On your marks, get set, go! Looking back over the decades to my school sports day I remember those words being shouted out at the beginning of races which, I hasten to say, I was not very good at but I enjoyed the stimulus of the run. There were prizes for the winner and the runner up who were applauded for their performance. What helped us to ‘get on our marks’ and ‘get set’ was that we knew what was to come. We knew what was required of us and we could practice beforehand. We knew that the race would end at the finishing post. The unexpected could occur; we could fall over and be disqualified or we could decide, for whatever reason, that we could not participate as we might not feel well enough to do so. In spite of such unknowns, preparation was straightforward because we had a clear idea of the task in hand.
What, though, can we do to prepare for the momentous events of the celebration of the birth of Christ and his Second Coming? A question to be asked on this particular Sunday, being Advent Sunday, when we are called upon to engage in this preparation. No-one can say for certain why this period of preparation came into being but it is understood to have been in existence from the fifth century. In the sixth century, at the Council of Tours, it was decreed that monks should fast every day until Christmas and fasting was observed until the ninth century. What, though, about our preparation today?
Let us seek guidance by turning to today’s Gospel reading to see what Luke says about this preparation. Luke gives us a picture of tribulation followed by triumph. There will be the destruction of Jerusalem by the Gentiles and then great cosmic disturbance heralding the Son of Man coming in a cloud ‘with power and great glory’. The cosmic disturbance will mean signs in the Sun, the moon and the stars and on earth distress among nations confused by the roaring of the sea and the waves’. When these events take place, Jesus calls upon his followers to stand up and raise their heads because their redemption is drawing near. They must be ‘on their marks’ and ‘get set’ or they will not escape the trouble that lies ahead.
In this foretelling of tribulation and triumph, of confusion and glory, the call is for us to be alert and to pray that we have the strength to ‘escape the things that will take place and to stand before the Son of Man’. That would not have been easy for the followers of Jesus then, nor us now, because of the distinction between earthly time and Divine time.
How can you prepare for an event in Divine time when Divine activity is on a different timescale? If we are called upon to run a race our preparation is aided by knowing the start time but with Divine time we do not know the timescale. God’s time has no beginning and no end. In our worship this is reflected in it being a cycle of feasts and seasons as opposed to the linear time of our earthly existence. As Sister Teresa White expresses it in her book ‘Hope and the Nearness of God’: ‘Advent will beckon us to re-enter the circle of liturgical time’. When, in Advent, we re-enter the circle of liturgical time, we can prepare for Christmas Day in the spirit of hope, joy and thanksgiving, because we are celebrating that which has already occurred and we have the specific date in linear time of 25 December for that celebration. What, though, about the Second Coming? Are we to be alert and watchful until generation has succeeded generation? Or will it occur in the immediate future? It is not easy to prepare yourself if you do not know the timescale.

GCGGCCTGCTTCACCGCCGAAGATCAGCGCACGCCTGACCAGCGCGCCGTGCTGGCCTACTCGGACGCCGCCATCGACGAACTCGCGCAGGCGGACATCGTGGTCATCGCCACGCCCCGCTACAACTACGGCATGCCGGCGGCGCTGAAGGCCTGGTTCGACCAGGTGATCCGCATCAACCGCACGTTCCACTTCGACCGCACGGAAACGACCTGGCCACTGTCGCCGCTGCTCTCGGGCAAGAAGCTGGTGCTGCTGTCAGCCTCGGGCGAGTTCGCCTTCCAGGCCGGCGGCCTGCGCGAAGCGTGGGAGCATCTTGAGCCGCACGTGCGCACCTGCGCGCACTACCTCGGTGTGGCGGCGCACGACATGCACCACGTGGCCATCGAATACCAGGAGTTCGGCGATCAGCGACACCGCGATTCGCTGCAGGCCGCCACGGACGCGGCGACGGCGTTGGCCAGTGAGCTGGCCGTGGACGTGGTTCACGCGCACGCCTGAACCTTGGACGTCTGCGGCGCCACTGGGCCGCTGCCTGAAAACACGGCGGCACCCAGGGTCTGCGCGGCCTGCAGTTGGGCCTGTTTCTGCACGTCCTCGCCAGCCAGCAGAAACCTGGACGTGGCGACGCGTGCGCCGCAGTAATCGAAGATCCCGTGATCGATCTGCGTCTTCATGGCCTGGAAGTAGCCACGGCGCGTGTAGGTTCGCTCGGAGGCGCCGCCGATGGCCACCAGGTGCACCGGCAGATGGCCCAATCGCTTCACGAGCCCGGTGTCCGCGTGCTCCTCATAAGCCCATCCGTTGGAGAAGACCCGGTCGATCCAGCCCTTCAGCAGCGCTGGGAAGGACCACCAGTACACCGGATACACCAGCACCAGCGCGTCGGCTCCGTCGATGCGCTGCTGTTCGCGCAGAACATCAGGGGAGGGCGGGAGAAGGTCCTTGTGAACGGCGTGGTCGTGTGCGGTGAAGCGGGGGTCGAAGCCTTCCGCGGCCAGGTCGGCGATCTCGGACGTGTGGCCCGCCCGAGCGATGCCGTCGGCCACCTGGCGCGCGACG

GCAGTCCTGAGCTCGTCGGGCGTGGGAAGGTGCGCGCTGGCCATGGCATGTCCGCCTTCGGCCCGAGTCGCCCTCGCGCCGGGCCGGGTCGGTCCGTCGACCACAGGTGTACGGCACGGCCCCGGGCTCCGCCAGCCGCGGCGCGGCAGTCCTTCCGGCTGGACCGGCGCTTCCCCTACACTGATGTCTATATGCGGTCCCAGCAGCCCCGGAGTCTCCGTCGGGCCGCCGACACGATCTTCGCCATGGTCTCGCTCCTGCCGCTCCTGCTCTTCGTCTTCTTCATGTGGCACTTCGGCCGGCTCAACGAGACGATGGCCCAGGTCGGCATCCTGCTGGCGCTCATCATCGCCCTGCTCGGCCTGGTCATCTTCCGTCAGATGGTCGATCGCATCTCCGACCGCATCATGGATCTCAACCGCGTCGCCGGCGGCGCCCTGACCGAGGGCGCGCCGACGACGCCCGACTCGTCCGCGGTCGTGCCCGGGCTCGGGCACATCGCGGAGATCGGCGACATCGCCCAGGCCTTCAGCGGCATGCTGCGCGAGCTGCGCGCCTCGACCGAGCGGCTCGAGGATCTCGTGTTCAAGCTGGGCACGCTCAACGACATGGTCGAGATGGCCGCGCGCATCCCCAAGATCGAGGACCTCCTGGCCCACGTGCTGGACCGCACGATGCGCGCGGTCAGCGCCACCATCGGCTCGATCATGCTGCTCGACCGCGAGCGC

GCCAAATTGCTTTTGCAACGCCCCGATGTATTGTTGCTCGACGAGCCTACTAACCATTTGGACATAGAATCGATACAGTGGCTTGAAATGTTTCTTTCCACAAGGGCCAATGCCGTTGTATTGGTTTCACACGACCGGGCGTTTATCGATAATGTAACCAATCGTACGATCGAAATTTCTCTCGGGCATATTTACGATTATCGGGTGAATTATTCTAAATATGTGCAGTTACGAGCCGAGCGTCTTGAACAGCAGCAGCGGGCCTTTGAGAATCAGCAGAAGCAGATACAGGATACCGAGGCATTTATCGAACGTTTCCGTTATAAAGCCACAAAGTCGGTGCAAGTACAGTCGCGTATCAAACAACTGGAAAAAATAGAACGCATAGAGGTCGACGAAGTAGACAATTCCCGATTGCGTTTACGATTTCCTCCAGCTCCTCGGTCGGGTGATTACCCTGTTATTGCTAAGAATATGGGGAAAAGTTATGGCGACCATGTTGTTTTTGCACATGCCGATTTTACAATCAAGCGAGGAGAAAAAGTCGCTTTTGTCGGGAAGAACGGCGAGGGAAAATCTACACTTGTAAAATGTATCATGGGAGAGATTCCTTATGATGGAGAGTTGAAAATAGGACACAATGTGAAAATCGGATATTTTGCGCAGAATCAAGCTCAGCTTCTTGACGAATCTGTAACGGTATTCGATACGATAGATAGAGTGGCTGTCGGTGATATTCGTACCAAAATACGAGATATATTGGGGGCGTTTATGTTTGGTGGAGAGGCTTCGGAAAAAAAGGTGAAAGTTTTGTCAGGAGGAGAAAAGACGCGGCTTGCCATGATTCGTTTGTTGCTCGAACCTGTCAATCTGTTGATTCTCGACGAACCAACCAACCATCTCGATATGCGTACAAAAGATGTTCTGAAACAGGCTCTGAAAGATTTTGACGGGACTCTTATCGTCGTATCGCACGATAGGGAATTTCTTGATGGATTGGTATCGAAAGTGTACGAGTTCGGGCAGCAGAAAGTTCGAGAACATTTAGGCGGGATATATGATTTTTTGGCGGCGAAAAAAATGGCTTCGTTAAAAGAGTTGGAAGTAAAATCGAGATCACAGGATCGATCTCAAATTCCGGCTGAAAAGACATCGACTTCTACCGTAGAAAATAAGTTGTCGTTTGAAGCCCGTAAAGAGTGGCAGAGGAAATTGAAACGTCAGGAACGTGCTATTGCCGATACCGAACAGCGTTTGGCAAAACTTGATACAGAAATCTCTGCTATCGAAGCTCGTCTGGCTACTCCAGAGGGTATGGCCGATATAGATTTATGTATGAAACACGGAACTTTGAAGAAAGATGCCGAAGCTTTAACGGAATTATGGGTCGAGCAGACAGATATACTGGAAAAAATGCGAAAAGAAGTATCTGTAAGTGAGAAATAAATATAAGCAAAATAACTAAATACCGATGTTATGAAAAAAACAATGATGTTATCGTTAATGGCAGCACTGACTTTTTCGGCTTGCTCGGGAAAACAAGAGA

Then there is the mystery of Divine activity. The circle of liturgical time is mysterious and, as we have learnt from today’s Gospel reading, full of both the expected and unexpected. How do you prepare for events that are both monumental and mysterious?
What we can do, as Jesus says, is to avoid if possible over-preoccupation with the worries of this life so that we can avoid being ‘caught out unawares’. We can take time in Advent to ponder and reflect upon Divine purpose through silence, meditation and prayer. We are waiting for the Divine events to come and in that wait we can, as one Commentary on Luke expresses it ‘begin to see the world through the eyes of God’. I wonder if, in this pandemic that we are currently experiencing, we are being nudged towards this reflective state as we cannot move about quite as freely as we once did? I for one, as I am sure many do, love the hustle and bustle that leads up to Christmas and the sparkle and excitement of it all, but are we being called upon, via intermittent lockdowns, to be still and know that he is God?
In today’s Gospel reading, Luke tells us of fear and uncertainty but he does not leave us in that state. Following the tribulation of the cosmic disturbance he brings us back to nature. Cosmic signs give way to what we can see and understand in nature. Jesus says that the leaves sprouting on the trees in summer are also an indication that the Kingdom of God is at hand. This gentle imagery is to show us that God is about openness and freedom of the spirit and love. This defeats the purpose of the Devil. To quote from Walter Brueggemann, in his book ‘Poetry in a Prose-Flattened World’: ‘The Prince of Darkness tries frantically to keep the world closed so that it can be administered’. The coming of the Kingdom defeats this purpose. We can, then, in Advent, reflect with thanksgiving upon that triumph and what today’s reading asks us to focus upon, which is not the birth pangs of cosmic chaos that precede the coming of the Kingdom, but the permanence of the Word of God. As we have heard today: ‘Heaven and earth will pass away but my words will not pass away’.
So we can, in Advent, pray, reflect and meditate upon the Word of God. We cannot be alert and watchful at all times but we can allow ourselves some space and time to let the Holy Spirit breath the breath of God upon us and fill us with life anew.